Beethoven established the orchestra as "the composer's instrument." He added but little to the instruments used but he took the resources established by his predecessors and demonstrated what could be done with them. Every group of instruments was used with more detail and to produce characteristic effects both separately and in combination. In his first and second symphonies he uses the same orchestra : two flutes, two oboes, two clarinets, two bassoons, two horns, two trumpets, tympani and strings ; in the "Eroica," a third horn part is added ; the fourth has the same orchestra as the first two, except that one flute is dropped ; the fifth calls for piccolo, two flutes, two oboes, two clarinets, two bassoons, contra-bassoon, two horns, two trumpets, three trombones, tympani and strings ; in the sixth he uses the same orchestra as in the fifth, except that he drops the contra-bassoon and one trombone; in the seventh and eighth the orchestra is the same as in his first and second symphonies. In the ninth (Choral Symphony) he calls for a larger orchestra : piccolo, two flutes, two oboes, two clarinets, two bassoons, contra-bassoon, four horns, two trumpets, three trombones, tympani, triangle, cymbals, bass drum and strings. It will be noted that Beethoven does not use the harp. It was not until 1820, seven years before Beethoven's death, that Erard invented the double-action harp, an effective and a playable instrument.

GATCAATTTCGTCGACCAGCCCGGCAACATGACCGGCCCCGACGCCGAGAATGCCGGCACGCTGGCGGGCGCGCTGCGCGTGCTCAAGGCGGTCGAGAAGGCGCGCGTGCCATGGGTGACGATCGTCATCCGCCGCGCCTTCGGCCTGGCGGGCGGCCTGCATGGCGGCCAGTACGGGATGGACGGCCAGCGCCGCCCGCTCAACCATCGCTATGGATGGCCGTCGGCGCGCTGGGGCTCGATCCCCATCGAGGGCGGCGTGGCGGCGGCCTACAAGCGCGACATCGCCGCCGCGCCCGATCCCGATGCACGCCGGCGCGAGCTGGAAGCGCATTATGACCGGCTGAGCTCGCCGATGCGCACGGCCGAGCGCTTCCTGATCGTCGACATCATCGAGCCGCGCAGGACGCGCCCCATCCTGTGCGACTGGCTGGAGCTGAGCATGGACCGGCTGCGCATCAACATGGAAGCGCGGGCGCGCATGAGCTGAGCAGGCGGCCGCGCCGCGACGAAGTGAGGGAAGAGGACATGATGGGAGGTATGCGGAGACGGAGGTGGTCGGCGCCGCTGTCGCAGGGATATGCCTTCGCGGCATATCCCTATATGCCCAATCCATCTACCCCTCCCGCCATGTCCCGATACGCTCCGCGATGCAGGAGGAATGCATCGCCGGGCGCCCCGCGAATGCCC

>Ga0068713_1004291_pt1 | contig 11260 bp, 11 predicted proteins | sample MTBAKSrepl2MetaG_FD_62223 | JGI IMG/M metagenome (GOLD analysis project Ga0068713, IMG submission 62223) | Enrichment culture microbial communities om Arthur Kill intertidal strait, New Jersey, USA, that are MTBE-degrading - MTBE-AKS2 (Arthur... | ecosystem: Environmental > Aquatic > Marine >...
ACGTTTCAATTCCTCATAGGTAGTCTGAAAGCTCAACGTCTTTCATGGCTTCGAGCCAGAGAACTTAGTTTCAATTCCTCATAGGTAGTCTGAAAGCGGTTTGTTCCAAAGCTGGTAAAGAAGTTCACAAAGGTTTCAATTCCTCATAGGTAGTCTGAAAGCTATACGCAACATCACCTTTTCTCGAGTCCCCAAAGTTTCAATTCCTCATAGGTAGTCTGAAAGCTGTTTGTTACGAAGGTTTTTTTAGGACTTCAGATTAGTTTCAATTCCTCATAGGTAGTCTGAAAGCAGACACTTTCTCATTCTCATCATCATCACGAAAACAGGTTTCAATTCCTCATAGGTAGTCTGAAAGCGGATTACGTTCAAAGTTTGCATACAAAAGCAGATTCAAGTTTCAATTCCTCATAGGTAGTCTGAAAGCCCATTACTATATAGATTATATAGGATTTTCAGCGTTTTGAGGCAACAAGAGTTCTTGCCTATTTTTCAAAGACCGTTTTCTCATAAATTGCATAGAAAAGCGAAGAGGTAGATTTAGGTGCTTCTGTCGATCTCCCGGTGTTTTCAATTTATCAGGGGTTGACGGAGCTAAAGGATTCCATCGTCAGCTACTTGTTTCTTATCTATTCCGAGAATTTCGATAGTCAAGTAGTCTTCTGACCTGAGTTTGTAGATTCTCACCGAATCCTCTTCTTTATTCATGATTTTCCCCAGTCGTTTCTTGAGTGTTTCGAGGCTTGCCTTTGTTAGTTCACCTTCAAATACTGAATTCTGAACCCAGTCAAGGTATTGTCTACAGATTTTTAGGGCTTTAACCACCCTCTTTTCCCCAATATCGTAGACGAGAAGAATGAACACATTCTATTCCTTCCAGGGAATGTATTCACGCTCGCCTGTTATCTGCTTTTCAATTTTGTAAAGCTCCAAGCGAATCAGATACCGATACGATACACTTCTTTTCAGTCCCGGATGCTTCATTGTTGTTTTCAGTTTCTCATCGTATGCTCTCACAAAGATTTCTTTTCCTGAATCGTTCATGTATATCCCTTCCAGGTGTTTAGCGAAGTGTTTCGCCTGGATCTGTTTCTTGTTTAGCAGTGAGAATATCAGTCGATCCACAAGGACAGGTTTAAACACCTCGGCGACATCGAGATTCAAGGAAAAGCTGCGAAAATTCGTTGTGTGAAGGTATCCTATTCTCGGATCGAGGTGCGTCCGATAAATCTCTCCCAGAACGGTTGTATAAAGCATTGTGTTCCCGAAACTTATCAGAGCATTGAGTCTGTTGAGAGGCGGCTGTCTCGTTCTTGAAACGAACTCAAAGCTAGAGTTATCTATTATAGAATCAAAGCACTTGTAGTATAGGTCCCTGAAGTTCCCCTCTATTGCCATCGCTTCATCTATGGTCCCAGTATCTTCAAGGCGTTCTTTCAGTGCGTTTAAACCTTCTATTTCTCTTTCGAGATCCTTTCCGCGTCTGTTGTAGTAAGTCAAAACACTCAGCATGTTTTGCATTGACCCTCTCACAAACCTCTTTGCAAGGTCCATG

Berlioz, Wagner and Richard Strauss.—The composer who first made an exhaustive study of orchestral instruments, their distinctive qualities, separately and in combinations, was Berlioz, who gave to the world his knowledge in his "Treatise on Instrumentation," published in 1844. Berlioz gave to every one of his works a more or less distinctive quality by varying the composition of his orchestra instead of using the conventional combinations. He made frequent use of the harp, bass clarinet, English horn, bass tuba, besides other less frequently used instruments. He very much enlarged the scope of orchestral music by the new effects he devised. Richard Wagner, in his great music dramas, makes use of many new means of dramatic musical effects, introducing new instruments, enlarging the various families, dividing the strings into eight parts, in-creasing the number of brass instruments, giving to his scores a richness of power and a sonorous quality unknown before his time. Richard Strauss is, today, the greatest master of the technic of orchestral writing. His tone-poems make greater demands on the resources of the instruments and contain effects beyond those of Wagner.
Hector Berlioz (1803-1869) was the son of a French physician, who designed him for his own profession. But the lad's bent for music was so strong that when sent to Paris to prepare for a medical degree, he spent most of his time in going to the opera and in studying the scores of the masters. Much against the will of his parents, he determined to give up medicine and entered the Conservatoire.